Over the course of two millennia, the concrete recipe has finally changed a bit: today, we use hydraulic lime, that is, quicklime ground with water, to make concrete. It is also lime that gives concrete its ability to set and harden, even in wet environments. “Since I started working in Roman concrete, I’ve always been fascinated with these piecesAdmir Masic admits. “They are not present in modern concrete, so why were they in the old?”

Spectral analyzes by MIT scientists revealed that the limestone is made of calcium carbonate, a compound that only forms at extreme temperatures. This element allowed them to deduce the main difference between modern concrete and Roman concrete: the latter was mixed directly with quicklime, that is, at very high temperatures.

“The advantages of hot mixing are twofold”,

explains Admir Masic in an MIT press release . “First, when the whole concrete is heated to high temperatures, it allows chemistry that is not possible if you just use slaked lime, resulting in high-temperature bound compounds that cannot otherwise form. Second, the increased temperature greatly reduces curing and setting. times, as all reactions are speeded up, allowing for much faster construction.”

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Self-healing concrete

Even better, thanks to these limestone blocks, Roman concrete has the ability to self-repair. The hot mixture gives it a brittle nano-molecular structure: in other words, the structure of the concrete itself will facilitate the fractions that will pass through the lime slits, thus exposing it to daylight.

However, as soon as the latter is exposed, when water passes through its slits, it will be saturated with calcium, which will then be able to crystallize again in the form of calcium carbonate. It is this reaction that makes it possible to harden the crack, and gives concrete this amazing ability to self-renew. Water can also react with pozzolan, a volcanic powder, helping to further strengthen the crack.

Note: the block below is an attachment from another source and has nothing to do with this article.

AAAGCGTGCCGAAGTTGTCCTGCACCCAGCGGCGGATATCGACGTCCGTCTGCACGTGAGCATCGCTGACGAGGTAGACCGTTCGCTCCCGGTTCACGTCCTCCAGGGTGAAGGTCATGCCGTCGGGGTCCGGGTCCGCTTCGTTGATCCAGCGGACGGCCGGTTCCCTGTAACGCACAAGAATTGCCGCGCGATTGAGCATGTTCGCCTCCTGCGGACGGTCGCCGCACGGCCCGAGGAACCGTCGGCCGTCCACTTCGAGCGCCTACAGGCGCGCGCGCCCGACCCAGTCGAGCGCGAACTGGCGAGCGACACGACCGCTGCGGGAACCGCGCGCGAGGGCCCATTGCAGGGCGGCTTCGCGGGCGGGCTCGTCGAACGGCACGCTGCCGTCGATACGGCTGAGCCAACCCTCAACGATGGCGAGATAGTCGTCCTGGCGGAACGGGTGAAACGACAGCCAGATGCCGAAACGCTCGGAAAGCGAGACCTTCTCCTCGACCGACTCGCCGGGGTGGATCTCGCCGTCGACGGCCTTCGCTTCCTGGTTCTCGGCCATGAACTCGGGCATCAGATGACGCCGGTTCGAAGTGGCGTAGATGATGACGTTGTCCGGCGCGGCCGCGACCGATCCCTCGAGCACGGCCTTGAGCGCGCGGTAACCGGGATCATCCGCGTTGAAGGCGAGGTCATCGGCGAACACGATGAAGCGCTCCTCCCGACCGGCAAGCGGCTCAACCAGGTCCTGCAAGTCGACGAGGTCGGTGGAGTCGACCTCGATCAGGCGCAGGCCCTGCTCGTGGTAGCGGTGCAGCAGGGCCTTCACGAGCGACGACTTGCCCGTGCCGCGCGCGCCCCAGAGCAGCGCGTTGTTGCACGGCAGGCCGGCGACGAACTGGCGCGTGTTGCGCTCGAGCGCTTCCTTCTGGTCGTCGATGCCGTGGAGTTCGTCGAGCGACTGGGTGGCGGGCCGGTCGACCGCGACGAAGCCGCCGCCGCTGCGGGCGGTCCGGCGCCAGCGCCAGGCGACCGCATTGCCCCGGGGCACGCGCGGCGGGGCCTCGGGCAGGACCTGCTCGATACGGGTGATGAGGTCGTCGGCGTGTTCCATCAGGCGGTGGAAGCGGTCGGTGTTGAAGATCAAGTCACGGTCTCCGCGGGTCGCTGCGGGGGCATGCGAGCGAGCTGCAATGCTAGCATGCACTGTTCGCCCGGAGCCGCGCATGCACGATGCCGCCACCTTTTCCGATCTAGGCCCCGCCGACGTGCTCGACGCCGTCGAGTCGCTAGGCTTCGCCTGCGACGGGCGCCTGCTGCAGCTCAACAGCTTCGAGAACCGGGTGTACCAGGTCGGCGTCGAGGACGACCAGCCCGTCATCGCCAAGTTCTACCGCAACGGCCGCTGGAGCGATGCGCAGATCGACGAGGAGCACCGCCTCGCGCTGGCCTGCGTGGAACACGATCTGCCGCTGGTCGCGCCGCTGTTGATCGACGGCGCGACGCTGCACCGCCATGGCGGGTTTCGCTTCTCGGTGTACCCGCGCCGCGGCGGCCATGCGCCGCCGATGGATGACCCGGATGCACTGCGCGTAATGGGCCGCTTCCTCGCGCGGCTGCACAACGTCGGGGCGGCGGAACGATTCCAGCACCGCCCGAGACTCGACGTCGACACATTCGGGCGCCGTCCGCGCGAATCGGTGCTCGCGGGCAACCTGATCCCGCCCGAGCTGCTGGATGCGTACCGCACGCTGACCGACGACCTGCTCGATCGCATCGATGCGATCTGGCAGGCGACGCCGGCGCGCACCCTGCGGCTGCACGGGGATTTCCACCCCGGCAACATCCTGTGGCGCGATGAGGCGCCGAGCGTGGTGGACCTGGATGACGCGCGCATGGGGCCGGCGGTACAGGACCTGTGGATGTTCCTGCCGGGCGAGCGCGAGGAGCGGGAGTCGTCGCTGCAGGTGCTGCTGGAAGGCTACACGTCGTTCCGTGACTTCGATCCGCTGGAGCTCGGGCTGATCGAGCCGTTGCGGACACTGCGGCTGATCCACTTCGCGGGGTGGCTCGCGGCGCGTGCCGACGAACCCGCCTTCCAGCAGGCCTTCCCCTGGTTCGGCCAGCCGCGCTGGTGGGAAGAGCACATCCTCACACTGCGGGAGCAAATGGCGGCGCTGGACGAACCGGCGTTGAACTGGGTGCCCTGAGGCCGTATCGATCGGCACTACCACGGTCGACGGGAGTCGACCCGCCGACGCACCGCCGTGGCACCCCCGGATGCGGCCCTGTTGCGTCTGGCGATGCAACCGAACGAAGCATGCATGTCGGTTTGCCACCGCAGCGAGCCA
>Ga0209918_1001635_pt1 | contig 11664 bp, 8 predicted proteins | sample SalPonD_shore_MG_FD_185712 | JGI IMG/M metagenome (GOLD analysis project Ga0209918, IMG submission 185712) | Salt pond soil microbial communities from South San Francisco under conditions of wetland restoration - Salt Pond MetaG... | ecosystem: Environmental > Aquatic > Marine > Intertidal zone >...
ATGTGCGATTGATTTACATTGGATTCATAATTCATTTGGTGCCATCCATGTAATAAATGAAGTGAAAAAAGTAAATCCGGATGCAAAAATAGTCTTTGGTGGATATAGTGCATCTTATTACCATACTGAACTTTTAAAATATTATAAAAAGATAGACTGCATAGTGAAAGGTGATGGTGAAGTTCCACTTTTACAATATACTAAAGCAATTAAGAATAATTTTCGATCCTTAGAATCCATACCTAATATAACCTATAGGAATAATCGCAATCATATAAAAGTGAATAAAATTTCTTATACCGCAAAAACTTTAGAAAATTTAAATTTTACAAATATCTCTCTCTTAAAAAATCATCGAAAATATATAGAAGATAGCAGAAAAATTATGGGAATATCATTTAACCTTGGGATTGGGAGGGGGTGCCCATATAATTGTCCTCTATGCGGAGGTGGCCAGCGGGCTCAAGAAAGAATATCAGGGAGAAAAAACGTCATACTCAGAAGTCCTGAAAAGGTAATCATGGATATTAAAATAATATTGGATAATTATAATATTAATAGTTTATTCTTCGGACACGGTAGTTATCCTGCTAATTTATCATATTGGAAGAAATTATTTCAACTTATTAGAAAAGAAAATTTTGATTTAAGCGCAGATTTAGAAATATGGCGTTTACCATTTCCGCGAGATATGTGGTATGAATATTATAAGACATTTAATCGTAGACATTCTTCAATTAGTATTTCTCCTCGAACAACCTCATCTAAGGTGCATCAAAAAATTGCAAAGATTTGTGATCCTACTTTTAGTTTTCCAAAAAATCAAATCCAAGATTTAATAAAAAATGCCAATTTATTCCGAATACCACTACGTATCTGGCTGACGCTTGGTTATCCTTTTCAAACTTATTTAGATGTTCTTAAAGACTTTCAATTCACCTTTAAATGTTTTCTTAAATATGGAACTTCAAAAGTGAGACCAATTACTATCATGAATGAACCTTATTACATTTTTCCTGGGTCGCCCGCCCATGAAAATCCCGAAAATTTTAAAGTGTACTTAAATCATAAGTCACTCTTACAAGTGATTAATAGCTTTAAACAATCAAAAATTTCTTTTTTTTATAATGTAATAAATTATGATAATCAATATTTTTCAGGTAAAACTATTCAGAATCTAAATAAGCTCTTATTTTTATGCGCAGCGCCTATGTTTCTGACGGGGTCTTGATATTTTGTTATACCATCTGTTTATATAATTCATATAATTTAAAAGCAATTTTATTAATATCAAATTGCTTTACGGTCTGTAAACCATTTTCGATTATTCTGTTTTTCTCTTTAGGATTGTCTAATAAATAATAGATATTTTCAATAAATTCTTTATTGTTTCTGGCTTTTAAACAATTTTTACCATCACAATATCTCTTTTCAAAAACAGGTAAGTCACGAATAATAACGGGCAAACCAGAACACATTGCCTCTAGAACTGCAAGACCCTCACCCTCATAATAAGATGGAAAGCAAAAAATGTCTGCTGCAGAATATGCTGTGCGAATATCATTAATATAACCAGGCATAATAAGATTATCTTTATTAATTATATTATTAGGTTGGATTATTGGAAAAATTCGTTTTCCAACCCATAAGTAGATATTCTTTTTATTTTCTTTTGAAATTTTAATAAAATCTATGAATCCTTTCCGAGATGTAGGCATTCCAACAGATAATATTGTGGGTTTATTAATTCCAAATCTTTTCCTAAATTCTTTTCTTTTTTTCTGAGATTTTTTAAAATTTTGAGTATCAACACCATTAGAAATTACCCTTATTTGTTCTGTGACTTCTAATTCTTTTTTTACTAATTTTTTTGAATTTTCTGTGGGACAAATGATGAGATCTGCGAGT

Thanks to the hot mix, the lime slits are embedded in the concrete.  When cracked, water can seep in and repair the damage.
Thanks to the hot mix, the lime slits are embedded in the concrete. When cracked, water can seep in and repair the damage.


Sure enough, the researchers tried the experiment again: they made samples of concrete based on quicklime and deliberately cracked it before adding water. Two weeks later, the cracks healed. A control sample produced without quicklime remained cracked.

Old concrete, future concrete?

But how was this ancient knowledge lost? Quite simply because concrete, if it remained in use over the centuries in Rome and in Latium, was gradually abandoned elsewhere. In the Middle Ages we will build very little. Valerie Nigri says. “It is true that outside of Rome the use of concrete is becoming more rare. Firstly because fewer monumental buildings are being built there. And then, as you move away from the center of Rome, volcanic powder and brick powder are very expensive, even luxury materials. So for reasons of economy and scale of constructions, We’ll give it up, except perhaps for the foundations.”

Concrete would be rediscovered during the Renaissance, precisely when Where we are trying to revive the old timesContinues the professor of the history of technologies. From there, it became an indispensable part of architecture, and really took off during the industrial revolution. When technologies become industrialized, they invade big cities.

Since then, concrete has become a major issue, especially with regard to the environment: at present, its production accounts for 8% of global greenhouse gas emissions, and research projects for “green concrete”, which would reduce its environmental impact, are multiplying. According to Admir Masic, understanding how Roman concrete works can help achieve this goal, by making it possible to create a stronger, lighter and more durable material. In short, more environmental.